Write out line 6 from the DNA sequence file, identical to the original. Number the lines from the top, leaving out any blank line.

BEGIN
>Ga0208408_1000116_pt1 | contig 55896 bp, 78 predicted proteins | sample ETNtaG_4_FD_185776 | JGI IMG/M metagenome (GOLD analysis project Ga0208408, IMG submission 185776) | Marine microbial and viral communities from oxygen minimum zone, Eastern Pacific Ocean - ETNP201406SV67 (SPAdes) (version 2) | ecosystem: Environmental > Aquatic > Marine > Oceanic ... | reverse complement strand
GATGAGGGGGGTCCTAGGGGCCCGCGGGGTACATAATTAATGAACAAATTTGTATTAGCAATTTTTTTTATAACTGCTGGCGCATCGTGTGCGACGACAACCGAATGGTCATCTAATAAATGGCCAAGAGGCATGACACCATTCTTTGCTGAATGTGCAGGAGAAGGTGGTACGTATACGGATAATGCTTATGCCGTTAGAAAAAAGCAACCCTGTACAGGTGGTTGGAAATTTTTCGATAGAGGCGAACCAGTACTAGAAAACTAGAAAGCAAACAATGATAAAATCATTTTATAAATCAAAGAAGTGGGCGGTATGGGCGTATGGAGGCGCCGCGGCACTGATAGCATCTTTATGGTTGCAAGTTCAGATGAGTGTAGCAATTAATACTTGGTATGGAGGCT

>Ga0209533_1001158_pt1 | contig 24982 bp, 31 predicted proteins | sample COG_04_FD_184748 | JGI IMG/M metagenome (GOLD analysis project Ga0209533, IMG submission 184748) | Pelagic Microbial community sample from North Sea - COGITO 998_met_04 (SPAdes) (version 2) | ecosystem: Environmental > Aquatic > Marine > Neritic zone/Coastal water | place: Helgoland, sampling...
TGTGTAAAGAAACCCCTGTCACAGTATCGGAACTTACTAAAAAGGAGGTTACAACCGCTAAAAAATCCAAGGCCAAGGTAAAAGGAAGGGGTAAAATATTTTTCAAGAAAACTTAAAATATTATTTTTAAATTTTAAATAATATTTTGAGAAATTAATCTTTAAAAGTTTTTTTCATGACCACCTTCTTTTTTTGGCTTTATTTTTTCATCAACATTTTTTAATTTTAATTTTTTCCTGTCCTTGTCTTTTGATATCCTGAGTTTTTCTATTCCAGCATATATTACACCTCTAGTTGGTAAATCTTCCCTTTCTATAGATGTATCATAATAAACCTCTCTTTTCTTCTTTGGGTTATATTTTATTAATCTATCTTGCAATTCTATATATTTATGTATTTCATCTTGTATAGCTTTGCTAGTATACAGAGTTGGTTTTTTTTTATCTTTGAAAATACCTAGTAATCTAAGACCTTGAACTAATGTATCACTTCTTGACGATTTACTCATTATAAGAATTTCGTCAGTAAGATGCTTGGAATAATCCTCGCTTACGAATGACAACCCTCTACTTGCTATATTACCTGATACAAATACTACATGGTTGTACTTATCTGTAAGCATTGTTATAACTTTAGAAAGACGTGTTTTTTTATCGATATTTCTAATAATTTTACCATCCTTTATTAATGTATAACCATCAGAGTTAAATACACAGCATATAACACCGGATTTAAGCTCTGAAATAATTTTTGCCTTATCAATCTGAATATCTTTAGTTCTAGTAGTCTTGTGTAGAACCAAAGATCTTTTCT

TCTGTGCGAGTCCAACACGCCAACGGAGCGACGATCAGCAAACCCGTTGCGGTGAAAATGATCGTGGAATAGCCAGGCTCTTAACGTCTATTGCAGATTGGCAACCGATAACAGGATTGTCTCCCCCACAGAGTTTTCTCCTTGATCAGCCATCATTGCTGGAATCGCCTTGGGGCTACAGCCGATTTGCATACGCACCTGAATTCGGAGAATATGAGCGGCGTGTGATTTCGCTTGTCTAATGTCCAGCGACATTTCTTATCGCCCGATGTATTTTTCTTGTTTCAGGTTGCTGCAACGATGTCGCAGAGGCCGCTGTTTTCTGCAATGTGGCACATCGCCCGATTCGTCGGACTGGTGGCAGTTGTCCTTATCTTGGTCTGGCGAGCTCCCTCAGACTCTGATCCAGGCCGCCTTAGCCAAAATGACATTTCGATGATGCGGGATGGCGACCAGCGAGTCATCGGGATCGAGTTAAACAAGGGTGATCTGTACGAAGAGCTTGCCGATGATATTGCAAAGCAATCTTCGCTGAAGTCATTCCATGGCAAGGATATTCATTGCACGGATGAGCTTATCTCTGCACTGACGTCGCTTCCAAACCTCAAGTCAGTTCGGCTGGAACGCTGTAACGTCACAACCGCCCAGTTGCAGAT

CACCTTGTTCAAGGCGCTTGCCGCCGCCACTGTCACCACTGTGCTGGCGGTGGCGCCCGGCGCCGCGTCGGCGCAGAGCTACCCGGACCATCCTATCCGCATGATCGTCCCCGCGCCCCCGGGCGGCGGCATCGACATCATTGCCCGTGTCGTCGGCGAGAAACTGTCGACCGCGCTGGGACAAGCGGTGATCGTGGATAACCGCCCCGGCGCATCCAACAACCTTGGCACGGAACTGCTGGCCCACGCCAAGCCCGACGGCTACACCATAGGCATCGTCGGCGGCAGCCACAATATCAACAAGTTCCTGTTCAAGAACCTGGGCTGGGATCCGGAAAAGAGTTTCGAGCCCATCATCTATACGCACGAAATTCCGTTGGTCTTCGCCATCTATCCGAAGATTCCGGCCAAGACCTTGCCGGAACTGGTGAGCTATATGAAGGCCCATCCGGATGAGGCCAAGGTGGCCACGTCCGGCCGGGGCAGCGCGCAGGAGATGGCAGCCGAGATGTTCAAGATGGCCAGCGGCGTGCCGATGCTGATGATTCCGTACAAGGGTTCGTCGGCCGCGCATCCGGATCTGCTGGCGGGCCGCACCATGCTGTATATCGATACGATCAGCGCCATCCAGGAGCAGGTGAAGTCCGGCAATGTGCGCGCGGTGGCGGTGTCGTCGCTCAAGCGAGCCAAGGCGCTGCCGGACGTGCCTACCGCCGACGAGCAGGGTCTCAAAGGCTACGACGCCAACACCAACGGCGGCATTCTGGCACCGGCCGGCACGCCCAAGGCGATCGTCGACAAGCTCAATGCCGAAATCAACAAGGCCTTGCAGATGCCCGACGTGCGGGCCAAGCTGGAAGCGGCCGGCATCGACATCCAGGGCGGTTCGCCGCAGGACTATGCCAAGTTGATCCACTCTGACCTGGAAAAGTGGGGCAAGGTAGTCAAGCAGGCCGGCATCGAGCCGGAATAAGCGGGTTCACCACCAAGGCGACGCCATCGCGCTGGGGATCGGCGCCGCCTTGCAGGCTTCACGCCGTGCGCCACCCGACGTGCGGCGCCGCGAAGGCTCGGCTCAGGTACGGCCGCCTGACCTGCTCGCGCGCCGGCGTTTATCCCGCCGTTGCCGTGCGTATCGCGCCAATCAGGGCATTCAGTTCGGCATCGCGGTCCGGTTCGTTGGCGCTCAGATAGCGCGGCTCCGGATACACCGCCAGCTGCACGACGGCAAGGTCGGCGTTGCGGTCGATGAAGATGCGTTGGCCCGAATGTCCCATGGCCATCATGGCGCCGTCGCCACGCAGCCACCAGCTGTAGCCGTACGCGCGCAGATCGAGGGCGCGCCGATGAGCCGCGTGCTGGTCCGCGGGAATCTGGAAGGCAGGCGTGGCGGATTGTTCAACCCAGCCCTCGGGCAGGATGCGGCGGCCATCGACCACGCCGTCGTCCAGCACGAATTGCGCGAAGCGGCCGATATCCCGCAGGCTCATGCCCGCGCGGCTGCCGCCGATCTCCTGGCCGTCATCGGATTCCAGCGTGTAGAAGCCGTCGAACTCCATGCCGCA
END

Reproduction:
CACCTTGTTCAAGGCGCTTGCCGCCGCCACTGTCACCACTGTGCTGGCGGTGGCGCCCGGCGCCGCGTCGGCGCAGAGCTACCCGGACCATCCTATCCGCATGATCGTCCCCGCGCCCCCGGGCGGCGGCATCGACATCATTGCCCGTGTCGTCGGCGAGAAACTGTCGACCGCGCTGGGACAAGCGGTGATCGTGGATAACCGCCCCGGCGCATCCAACAACCTTGGCACGGAACTGCTGGCCCACGCCAAGCCCGACGGCTACACCATAGGCATCGTCGGCGGCAGCCACAATATCAACAAGTTCCTGTTCAAGAACCTGGGCTGGGATCCGGAAAAGAGTTTCGAGCCCATCATCTATACGCACGAAATTCCGTTGGTCTTCGCCATCTATCCGAAGATTCCGGCCAAGACCTTGCCGGAACTGGTGAGCTATATGAAGGCCCATCCGGATGAGGCCAAGGTGGCCACGTCCGGCCGGGGCAGCGCGCAGGAGATGGCAGCCGAGATGTTCAAGATGGCCAGCGGCGTGCCGATGCTGATGATTCCGTACAAGGGTTCGTCGGCCGCGCATCCGGATCTGCTGGCGGGCCGCACCATGCTGTATATCGATACGATCAGCGCCATCCAGGAGCAGGTGAAGTCCGGCAATGTGCGCGCGGTGGCGGTGTCGTCGCTCAAGCGAGCCAAGGCGCTGCCGGACGTGCCTACCGCCGACGAGCAGGGTCTCAAAGGCTACGACGCCAACACCAACGGCGGCATTCTGGCACCGGCCGGCACGCCCAAGGCGATCGTCGACAAGCTCAATGCCGAAATCAACAAGGCCTTGCAGATGCCCGACGTGCGGGCCAAGCTGGAAGCGGCCGGCATCGACATCCAGGGCGGTTCGCCGCAGGACTATGCCAAGTTGATCCACTCTGACCTGGAAAAGTGGGGCAAGGTAGTCAAGCAGGCCGGCATCGAGCCGGAATAAGCGGGTTCACCACCAAGGCGACGCCATCGCGCTGGGGATCGGCGCCGCCTTGCAGGCTTCACGCCGTGCGCCACCCGACGTGCGGCGCCGCGAAGGCTCGGCTCAGGTACGGCCGCCTGACCTGCTCGCGCGCCGGCGTTTATCCCGCCGTTGCCGTGCGTATCGCGCCAATCAGGGCATTCAGTTCGGCATCGCGGTCCGGTTCGTTGGCGCTCAGATAGCGCGGCTCCGGATACACCGCCAGCTGCACGACGGCAAGGTCGGCGTTGCGGTCGATGAAGATGCGTTGGCCCGAATGTCCCATGGCCATCATGGCGCCGTCGCCACGCAGCCACCAGCTGTAGCCGTACGCGCGCAGATCGAGGGCGCGCCGATGAGCCGCGTGCTGGTCCGCGGGAATCTGGAAGGCAGGCGTGGCGGATTGTTCAACCCAGCCCTCGGGCAGGATGCGGCGGCCATCGACCACGCCGTCGTCCAGCACGAATTGCGCGAAGCGGCCGATATCCCGCAGGCTCATGCCCGCGCGGCTGCCGCCGATCTCCTGGCCGTCATCGGATTCCAGCGTGTAGAAGCCGTCGAACTCCATGCCGCA